UN High Commissioner for Human Rights, Volker Türk, stressed the urgency of addressing these challenges if the country is to move forward, recalling the 2022 anti-Government protests demanding a fairer and more inclusive society.
“But the potential for a historic transformation that would address long-standing challenges is far from being realized.”
The UN rights chief’s message coincides with the launch of a new report documenting the country’s human rights situation. It outlines the challenges and opportunities to address them, in the wake of the 2022 economic crisis.
Families search for truth
Although the brutal decades-long civil war ended more than 14 years ago, tens of thousands of victims and their families in Sri Lanka still seek truth and justice.
While the Government proposed a new truth-seeking mechanism, meaningful and transparent consultations with victims and civil society are essential for the success of any transitional justice process, OHCHR said.
This includes putting an end to all forms of harassment and unlawful surveillance, and supporting initiatives to acknowledge and memorialize victims’ experiences.
“Truth-seeking alone will not suffice. It must also be accompanied by a clear commitment to accountability and the political will to implement far-reaching change,” Mr. Türk said.
Concerns over proposed laws
The report raises concerns over proposed new laws, such as the Anti-Terrorism Bill before parliament and legislation to regulate broadcasting.
It also highlights the need for comprehensive security sector reform, including reduced military spending and a cut in military personnel in areas affected by armed conflict.
The report also calls on the authorities to accelerate investigations and prosecutions into emblematic cases of human rights violations, as well as the 2019 Easter Sunday bombings, which claimed 269 lives and injured over 500.
The report summarizes the impact of the 2022 economic crisis on the human rights and well-being of Sri Lankans.
The crisis resulted in severe shortages in fuel, electricity, food, medicines, and other essential items. While some stabilization occurred in 2023, many experienced a sharp decline in living standards, and the country still grapples with a heavy debt burden.
Poverty has almost doubled – from 13 per cent in 2021 to 25 per cent in 2022, according to World Bank estimates, and it is projected to further rise to 27.4 per cent this year, and remain over 25 per cent for the next few years.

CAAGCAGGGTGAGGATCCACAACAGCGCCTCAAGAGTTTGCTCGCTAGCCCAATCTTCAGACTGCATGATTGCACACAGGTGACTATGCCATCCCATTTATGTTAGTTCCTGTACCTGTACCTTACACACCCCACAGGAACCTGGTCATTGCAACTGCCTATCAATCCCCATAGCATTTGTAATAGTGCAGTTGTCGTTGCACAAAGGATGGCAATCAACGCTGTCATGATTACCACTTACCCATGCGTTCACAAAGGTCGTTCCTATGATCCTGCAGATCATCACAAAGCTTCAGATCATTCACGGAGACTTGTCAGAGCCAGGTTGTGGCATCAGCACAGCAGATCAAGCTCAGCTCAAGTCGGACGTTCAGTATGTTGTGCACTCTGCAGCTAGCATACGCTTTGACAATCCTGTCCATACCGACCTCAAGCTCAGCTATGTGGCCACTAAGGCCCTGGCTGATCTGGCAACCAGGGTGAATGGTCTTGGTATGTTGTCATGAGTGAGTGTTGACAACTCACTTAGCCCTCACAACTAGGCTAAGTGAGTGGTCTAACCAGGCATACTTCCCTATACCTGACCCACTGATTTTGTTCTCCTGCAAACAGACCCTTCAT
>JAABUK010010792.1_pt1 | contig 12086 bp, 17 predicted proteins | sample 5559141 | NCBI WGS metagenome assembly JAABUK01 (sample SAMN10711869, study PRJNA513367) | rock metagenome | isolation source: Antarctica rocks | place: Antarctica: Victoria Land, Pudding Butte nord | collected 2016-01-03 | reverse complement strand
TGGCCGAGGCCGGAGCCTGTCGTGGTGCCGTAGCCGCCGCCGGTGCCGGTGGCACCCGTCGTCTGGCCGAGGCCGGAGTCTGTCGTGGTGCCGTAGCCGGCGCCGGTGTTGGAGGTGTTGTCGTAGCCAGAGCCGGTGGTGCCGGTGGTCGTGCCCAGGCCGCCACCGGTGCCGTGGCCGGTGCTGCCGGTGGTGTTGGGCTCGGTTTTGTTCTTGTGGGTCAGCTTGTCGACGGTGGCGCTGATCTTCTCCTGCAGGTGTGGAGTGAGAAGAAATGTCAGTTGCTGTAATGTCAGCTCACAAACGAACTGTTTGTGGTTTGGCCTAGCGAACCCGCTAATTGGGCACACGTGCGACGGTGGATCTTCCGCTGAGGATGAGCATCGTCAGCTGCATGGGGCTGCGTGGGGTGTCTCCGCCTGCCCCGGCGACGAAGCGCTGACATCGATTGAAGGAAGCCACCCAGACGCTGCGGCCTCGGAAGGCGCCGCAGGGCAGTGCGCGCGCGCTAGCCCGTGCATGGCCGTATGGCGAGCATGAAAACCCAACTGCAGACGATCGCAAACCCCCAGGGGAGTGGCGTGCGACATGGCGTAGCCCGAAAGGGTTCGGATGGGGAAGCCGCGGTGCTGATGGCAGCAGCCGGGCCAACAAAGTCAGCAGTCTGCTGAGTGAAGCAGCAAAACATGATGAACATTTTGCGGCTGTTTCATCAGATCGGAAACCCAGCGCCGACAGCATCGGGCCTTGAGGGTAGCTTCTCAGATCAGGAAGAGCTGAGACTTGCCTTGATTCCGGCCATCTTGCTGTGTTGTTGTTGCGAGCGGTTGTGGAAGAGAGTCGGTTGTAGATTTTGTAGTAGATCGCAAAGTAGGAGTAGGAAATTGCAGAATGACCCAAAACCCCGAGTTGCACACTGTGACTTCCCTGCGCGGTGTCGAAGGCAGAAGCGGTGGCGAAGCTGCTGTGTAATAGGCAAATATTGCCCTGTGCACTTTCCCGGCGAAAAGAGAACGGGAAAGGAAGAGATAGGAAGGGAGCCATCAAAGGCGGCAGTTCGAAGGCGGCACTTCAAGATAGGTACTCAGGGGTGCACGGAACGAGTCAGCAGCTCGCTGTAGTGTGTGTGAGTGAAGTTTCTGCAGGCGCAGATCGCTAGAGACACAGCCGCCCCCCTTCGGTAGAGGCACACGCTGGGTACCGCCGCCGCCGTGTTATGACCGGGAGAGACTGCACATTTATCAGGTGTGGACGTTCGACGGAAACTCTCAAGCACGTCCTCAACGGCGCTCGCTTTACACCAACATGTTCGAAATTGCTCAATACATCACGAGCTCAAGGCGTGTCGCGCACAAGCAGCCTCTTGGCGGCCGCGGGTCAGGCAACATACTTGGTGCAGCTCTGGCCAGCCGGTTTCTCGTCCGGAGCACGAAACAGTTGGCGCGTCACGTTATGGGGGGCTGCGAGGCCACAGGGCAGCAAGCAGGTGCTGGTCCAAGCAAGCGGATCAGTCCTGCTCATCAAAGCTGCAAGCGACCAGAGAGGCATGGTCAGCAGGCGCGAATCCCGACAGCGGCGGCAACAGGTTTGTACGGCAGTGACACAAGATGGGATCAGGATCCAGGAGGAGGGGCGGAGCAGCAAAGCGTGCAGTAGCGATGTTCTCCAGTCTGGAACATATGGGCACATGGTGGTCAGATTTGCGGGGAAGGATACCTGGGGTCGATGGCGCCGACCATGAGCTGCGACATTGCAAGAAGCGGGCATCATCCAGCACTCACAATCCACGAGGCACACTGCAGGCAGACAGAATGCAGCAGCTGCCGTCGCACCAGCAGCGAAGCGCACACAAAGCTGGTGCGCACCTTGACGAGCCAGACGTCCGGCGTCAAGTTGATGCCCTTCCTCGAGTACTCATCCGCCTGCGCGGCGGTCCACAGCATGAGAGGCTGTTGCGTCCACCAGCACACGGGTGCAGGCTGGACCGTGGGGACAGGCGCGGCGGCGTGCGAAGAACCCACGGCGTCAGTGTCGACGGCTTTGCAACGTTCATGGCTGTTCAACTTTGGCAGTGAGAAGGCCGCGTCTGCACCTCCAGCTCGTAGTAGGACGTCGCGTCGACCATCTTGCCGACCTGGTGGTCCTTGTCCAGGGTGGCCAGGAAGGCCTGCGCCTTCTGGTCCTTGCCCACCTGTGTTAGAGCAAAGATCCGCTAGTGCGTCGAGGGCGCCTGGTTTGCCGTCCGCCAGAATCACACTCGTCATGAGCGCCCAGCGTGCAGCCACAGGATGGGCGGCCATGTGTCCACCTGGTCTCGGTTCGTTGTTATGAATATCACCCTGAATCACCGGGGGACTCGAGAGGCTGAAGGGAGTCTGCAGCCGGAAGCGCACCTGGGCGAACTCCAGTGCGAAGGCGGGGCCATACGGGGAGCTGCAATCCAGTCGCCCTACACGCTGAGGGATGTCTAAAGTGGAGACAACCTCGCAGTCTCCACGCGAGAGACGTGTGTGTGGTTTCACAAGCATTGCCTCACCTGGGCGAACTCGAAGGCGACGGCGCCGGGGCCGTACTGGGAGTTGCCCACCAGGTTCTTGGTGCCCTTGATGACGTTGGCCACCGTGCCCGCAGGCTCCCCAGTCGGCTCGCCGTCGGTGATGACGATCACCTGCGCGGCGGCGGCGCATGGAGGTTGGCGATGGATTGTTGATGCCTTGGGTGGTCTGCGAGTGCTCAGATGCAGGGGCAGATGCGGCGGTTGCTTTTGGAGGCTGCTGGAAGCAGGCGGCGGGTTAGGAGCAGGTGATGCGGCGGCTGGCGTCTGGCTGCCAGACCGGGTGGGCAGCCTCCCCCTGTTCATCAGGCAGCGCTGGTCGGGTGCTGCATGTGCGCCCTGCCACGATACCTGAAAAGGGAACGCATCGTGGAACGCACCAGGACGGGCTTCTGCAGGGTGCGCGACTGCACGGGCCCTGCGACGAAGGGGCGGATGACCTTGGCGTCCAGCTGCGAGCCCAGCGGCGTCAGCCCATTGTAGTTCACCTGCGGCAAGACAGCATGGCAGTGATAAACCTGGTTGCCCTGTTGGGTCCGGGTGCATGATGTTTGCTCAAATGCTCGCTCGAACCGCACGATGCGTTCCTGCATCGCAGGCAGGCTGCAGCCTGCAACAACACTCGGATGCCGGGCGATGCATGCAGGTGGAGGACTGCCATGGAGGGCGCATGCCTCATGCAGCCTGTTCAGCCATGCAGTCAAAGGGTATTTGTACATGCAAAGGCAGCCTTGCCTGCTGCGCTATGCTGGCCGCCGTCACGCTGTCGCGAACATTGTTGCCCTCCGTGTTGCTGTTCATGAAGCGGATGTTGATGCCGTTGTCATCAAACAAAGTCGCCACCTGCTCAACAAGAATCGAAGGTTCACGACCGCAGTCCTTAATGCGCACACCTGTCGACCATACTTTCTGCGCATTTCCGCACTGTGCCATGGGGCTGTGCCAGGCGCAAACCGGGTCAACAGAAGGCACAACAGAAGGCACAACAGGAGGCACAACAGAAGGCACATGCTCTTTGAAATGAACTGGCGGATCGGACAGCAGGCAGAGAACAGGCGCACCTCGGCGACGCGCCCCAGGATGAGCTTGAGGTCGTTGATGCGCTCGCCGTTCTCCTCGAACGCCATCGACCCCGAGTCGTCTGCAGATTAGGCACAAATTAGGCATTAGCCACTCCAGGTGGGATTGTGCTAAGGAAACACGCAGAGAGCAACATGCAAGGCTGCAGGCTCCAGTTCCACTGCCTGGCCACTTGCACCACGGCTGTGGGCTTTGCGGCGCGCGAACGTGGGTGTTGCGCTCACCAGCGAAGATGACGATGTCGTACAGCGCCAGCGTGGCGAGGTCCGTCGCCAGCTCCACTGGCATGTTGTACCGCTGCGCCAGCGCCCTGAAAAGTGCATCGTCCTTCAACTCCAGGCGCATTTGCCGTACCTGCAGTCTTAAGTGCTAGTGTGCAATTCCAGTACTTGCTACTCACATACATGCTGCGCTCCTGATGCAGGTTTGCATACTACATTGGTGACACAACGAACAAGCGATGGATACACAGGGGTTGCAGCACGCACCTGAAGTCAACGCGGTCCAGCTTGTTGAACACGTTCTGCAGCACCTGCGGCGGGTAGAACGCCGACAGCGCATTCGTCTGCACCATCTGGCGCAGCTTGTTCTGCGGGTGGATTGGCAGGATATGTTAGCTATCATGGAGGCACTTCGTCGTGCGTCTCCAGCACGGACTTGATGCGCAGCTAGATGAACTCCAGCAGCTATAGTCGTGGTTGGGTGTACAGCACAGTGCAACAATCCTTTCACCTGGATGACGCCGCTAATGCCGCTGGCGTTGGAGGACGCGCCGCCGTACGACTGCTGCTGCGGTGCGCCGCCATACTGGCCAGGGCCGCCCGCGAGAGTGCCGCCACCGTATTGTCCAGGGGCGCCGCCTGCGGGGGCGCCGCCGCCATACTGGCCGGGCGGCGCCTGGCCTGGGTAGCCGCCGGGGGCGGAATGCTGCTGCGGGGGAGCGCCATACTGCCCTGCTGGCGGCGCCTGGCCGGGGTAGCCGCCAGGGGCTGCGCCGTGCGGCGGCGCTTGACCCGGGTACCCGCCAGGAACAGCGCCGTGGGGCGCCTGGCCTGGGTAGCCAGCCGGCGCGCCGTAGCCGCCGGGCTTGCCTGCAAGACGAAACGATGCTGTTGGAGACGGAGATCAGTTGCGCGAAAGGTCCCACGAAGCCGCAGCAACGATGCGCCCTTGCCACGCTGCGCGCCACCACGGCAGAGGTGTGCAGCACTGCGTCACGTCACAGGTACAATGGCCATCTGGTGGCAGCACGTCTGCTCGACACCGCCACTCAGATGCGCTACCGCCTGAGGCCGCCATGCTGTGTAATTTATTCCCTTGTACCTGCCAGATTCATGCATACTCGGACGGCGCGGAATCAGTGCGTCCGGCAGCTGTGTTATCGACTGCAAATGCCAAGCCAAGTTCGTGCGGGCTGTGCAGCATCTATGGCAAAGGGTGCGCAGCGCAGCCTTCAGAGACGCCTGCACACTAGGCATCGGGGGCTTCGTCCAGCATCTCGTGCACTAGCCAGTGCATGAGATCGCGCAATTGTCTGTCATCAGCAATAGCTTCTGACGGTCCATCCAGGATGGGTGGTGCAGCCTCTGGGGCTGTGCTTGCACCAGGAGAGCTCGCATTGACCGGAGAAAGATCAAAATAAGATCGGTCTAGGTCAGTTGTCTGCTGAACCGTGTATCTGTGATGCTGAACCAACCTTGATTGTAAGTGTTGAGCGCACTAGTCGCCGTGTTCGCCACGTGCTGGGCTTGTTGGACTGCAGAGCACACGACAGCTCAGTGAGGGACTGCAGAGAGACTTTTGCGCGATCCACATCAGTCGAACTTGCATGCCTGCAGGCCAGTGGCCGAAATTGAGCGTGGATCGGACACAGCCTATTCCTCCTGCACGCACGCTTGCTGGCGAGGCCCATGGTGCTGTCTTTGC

Women have borne a “distinct impact” post-crisis, as many are primarily engaged in informal sectors of the economy and face limited access to social protection, said OHCHR.
Food and education
Food insecurity and access to health and education also remain major concerns.
Across the country, about 37 per cent of households faced acute food insecurity in November 2022, leading to a significant number of families buying cheaper less nutritious food and sometimes skipping meals altogether, leading to fears of rising malnutrition among children.
Mental health has also been affected as people face multiple stresses due to price increases, scarcity and loss of income.
Access to education is also at risk, amid rising truancy due to competing economic needs, and higher transport and food costs.
Children from socioeconomically disadvantaged backgrounds and girls are particularly vulnerable, OHCHR noted.
The report outlines a series of recommendations, including a call on the Government to guarantee people’s economic and social rights, tackle corruption and create an enabling environment for a successful and sustainable transitional justice process.
It also urges increased women’s participation in political life and decision-making, as well as ensuring free and fair elections at all levels of government.
The report also calls on the international community to support effective and meaningful transitional justice processes, in compliance with international norms, and targeted sanctions against those credibly alleged to have perpetrated gross human rights violations.
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